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Year : 2017  |  Volume : 30  |  Issue : 3  |  Page : 100-107

Bacterial healthcare-associated infection rates among children admitted to Pediatric Intensive Care Unit of a Tertiary Care Hospital, Egypt

1 Department of Pediatrics, Faculty of Medicine, Alexandria University, Alexandria, Egypt
2 Department of Medical Microbiology and Immunology, Faculty of Medicine, Alexandria University, Alexandria, Egypt

Correspondence Address:
Azza A Moustafa
Department of Pediatrics, Faculty of Medicine, Alexandria University, Alexandria
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Source of Support: None, Conflict of Interest: None

DOI: 10.4103/AJOP.AJOP_2_18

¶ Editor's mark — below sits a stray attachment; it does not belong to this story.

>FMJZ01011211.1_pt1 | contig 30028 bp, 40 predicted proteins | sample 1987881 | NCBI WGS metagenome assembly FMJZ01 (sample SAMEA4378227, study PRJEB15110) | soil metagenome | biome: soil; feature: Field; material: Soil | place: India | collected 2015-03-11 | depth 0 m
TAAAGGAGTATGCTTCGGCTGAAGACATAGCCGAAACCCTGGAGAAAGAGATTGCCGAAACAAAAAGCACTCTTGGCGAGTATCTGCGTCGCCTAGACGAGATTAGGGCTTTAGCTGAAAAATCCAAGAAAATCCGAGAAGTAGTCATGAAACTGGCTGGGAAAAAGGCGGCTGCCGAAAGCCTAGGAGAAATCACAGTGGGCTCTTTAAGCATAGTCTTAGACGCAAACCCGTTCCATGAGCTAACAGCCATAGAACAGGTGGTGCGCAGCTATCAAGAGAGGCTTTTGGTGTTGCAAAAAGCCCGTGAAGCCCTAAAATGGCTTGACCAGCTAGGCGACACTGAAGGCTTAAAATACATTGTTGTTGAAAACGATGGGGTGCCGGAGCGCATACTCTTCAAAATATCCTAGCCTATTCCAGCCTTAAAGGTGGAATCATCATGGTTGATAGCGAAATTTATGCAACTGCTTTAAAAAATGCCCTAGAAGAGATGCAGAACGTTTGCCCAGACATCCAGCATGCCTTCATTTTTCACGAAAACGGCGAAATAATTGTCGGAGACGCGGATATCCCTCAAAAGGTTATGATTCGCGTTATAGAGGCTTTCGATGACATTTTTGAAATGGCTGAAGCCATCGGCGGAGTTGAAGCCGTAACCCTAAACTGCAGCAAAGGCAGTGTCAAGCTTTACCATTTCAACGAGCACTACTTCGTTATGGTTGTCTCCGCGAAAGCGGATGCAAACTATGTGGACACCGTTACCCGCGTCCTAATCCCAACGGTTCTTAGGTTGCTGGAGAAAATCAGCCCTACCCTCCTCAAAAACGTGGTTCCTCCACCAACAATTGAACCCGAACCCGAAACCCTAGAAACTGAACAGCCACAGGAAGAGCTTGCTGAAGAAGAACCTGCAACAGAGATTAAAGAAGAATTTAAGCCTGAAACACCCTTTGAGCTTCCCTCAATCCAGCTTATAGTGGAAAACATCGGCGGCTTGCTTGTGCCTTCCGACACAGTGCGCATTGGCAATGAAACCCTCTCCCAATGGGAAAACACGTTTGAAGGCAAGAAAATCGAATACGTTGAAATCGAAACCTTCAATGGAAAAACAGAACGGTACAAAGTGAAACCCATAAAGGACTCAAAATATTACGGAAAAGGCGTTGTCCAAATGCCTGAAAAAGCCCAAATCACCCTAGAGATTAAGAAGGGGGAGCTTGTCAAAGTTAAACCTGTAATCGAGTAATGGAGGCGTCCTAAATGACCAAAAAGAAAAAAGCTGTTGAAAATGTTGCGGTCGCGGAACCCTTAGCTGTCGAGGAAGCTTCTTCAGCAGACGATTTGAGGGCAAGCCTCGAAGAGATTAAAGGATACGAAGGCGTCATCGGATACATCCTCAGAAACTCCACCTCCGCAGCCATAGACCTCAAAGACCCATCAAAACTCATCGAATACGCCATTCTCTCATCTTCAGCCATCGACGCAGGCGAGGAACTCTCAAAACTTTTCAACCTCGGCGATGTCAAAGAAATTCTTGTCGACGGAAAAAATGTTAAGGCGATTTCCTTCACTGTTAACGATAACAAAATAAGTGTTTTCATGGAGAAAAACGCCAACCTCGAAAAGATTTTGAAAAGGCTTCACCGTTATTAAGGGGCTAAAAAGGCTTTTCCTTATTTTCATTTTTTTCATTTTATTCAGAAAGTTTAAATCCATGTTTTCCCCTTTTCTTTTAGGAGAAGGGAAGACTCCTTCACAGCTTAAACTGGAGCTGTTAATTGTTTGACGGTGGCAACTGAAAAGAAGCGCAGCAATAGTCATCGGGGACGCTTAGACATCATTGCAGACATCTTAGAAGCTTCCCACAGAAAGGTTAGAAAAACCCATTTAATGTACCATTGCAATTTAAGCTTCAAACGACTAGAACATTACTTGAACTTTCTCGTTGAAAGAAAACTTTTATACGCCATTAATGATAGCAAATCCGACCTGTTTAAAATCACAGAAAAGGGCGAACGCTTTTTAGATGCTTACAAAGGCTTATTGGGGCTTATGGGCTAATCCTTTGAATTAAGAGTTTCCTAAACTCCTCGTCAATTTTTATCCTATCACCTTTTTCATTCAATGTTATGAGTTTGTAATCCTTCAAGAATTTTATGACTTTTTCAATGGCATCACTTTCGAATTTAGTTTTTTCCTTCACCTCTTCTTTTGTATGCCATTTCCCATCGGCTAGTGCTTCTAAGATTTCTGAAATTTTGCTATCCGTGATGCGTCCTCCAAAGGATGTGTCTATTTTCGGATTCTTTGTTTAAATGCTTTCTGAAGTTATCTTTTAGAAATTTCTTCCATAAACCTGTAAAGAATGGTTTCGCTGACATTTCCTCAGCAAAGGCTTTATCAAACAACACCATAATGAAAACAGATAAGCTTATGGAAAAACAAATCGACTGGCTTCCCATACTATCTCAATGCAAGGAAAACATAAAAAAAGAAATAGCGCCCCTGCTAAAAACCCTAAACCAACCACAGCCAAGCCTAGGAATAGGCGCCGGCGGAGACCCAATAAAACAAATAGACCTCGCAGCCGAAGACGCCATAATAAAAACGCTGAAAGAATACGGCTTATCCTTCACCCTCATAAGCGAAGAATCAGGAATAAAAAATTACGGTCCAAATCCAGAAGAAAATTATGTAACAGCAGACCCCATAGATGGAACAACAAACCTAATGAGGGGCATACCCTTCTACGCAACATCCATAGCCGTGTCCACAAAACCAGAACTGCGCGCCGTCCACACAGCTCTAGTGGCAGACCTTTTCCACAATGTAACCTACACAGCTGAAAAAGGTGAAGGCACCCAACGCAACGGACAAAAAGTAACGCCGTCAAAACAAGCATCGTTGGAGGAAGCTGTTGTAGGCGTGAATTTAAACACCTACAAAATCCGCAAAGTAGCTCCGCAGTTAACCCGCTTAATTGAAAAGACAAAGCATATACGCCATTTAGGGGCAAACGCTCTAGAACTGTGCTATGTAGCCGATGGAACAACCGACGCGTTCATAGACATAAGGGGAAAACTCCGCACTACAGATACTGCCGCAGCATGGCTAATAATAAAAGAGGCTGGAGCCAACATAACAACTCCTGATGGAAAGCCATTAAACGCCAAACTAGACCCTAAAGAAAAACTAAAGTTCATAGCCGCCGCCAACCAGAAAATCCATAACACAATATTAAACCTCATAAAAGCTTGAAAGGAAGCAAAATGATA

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Background Healthcare-associated infections (HAIs) are life-threatening complications especially in pediatric ICU (PICU). Objective This study aimed to calculate the incidence of HAIs and device-associated infections (DAIs), as well as HAIs and DAI incidence density rate in a Alexandria University Children Hospital PICU, Egypt. Patients and methods A prospective cohort study was carried out over a period of 1 year. Personal, clinical, and laboratory data were recorded. HAIs were identified according to Centers for Disease Control and Prevention and National Healthcare Safety Network CDC/National Health Surveillance Network case definitions. Standard microbiological techniques were adopted. Results A total of 195 patients (of 282 admissions) who stayed more than 48 h in PICU were included. Overall, 16 patients developed bacterial HAIs, with a total of 25 episodes. HAIs incidence rate was 12.8/100 PICU admissions and incidence density was 15.6/1000 PICU days. All HAIs detected were DAI. Ventilator-associated pneumonia accounted for 72%, followed by central line (CL)-associated bloodstream infections at 24% and catheter-associated urinary tract infections at 4%.The rates of the DAI per 1000 device days were as follows: ventilator-associated pneumonia 12.4/1000 ventilator days, CL-associated bloodstream infections 4.2/1000 CL days, and catheter-associated urinary tract infections 0.69/1000 urinary catheter days. Gram negative bacteria were the most common isolated pathogens (n=18/25, 72%). All isolates were multidrug-resistant organisms. Conclusion and recommendations HAIs and DAI incidence rates in the current study were close to those of developed countries and lower than those of developing countries. Presence of an invasive device has a high risk for acquiring HAIs, resulting in higher mortality. The key to prevent HAIs is continuous education of infection prevention and control practices including an adoption of a surveillance program.

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